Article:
Facebook reports spike in violent content

What's the score

What's the score

Facebook defines content of graphic violence as the information that glorifies violence or celebrates the suffering or humiliation of others, which it says may be covered with a warning and prevented from being shown to underage viewers.

This report covers Facebook's enforcement efforts between October 2017 to March 2018, and it covers six areas: graphic violence, adult nudity and sexual activity, terrorist propaganda, hate speech, spam and fake accounts. While it's blocked more than 500 million fake accounts, Facebook estimates that about 3 to 4 percent of accounts on the website are fake. Today's report said Facebook disabled 583 million fake accounts during the first three months of this year, down from 694 million during the previous quarter. Facebook claimed that it was able to detect 98.5% of the fake accounts soon after they were created in the first three months of 2018.

Facebook plans to continue publishing new enforcement reports, and will refine its methodology on measuring which bad content circulates over the platform. Last week, Alex Schultz, the company's vice president of growth, and Rosen walked reporters through exactly how the company measures violations and how it intends to deal with them.

Though Facebook extolled its forcefulness in removing content, the average user may not notice any change. As indicated by the article, by Sheera Frenkel, Facebook has been under pressure to remove nudity, violence and hate speech, among other "inflammatory content".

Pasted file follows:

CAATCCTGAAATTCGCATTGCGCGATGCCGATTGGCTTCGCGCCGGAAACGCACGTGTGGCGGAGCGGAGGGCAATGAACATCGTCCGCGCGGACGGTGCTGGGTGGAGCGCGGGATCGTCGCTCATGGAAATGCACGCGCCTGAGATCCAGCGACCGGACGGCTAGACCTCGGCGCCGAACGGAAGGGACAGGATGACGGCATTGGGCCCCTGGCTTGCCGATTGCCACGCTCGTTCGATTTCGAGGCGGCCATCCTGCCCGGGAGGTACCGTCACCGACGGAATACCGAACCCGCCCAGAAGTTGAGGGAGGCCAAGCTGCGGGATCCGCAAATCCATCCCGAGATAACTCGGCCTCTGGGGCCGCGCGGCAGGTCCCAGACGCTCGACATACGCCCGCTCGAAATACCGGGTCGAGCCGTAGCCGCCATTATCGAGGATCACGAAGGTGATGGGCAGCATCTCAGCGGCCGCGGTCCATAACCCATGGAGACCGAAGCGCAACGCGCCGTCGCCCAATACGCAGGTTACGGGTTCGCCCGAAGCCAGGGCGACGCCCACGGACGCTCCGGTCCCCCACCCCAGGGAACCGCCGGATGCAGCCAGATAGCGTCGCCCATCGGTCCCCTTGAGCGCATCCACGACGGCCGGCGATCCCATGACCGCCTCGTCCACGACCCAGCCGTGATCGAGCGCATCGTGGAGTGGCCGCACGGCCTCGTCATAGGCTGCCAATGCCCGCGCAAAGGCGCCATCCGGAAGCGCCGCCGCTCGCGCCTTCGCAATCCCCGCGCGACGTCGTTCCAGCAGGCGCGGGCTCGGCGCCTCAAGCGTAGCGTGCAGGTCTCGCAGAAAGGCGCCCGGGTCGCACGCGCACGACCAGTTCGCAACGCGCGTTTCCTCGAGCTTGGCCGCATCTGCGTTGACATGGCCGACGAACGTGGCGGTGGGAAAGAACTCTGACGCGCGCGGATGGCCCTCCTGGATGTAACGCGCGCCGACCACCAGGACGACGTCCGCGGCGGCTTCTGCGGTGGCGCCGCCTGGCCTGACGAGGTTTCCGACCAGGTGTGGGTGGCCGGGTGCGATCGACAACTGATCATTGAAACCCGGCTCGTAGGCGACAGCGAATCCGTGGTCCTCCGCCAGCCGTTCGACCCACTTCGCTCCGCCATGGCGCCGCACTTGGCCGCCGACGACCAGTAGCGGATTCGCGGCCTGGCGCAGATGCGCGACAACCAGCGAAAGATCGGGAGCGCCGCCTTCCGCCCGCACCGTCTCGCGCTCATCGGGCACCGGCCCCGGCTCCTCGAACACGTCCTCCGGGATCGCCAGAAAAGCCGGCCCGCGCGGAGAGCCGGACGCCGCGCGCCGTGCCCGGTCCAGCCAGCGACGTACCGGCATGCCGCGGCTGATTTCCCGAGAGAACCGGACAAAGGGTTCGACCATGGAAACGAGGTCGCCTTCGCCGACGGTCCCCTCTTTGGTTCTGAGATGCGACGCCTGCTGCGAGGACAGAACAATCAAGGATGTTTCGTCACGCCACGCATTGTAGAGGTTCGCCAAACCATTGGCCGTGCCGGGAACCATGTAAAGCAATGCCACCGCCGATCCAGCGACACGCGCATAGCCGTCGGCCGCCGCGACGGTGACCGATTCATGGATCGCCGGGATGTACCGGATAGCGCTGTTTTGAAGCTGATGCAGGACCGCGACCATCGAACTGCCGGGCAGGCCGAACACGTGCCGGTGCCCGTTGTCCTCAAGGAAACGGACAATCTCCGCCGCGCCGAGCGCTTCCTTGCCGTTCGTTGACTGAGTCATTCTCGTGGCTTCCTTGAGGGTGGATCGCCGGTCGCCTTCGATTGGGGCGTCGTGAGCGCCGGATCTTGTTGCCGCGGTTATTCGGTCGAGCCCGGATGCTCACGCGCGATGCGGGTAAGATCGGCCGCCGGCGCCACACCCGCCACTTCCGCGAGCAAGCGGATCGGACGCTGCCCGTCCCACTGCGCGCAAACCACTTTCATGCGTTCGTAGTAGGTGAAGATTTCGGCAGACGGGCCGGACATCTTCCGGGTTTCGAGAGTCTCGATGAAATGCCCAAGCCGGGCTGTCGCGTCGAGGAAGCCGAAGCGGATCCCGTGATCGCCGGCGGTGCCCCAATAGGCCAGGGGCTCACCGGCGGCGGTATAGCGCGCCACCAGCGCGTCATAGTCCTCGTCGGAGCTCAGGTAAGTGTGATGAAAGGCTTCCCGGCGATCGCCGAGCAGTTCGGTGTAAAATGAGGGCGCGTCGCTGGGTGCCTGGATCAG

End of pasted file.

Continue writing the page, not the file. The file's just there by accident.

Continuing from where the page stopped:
Hate speech was the only one that Facebook's detection tech could not quite get a handle on, as only 38 percent of the posts that were removed were flagged that way. It attributed the increase to "improvements in our ability to find violating content using photo-detection technology, which detects both old content and newly posted content".

Facebook's internal technology flagged adult nudity or sexual content about 96% of the time before it was reported by users, according to the report. Facebook boasts 2.2 billion monthly active users, and if Facebook's AI tools didn't catch these fake accounts flooding the social network, it would have gained than a quarter of its total population in just 89 days.

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Facebook's report suggests its investment in AI that can help moderate objectionable content is slowly paying off.

Facebook released the data not to brag, but instead, the company said in a statement that it's offering up its statistics so users can judge its performance themselves. In this case, 86% was flagged by its technology. Most often they contain spam.

"Yes there are clear skews in many of these metrics", said Schultz.

"All of this is under development. And it's created to make it easy for scholars, policymakers and community groups to give us feedback so that we can do better over time". To that end, the company is scheduling summits around the globe to discuss this topic, starting Tuesday in Paris.

Representatives will also visit Oxford, England on Wednesday, May 16 and Berlin on May 17.

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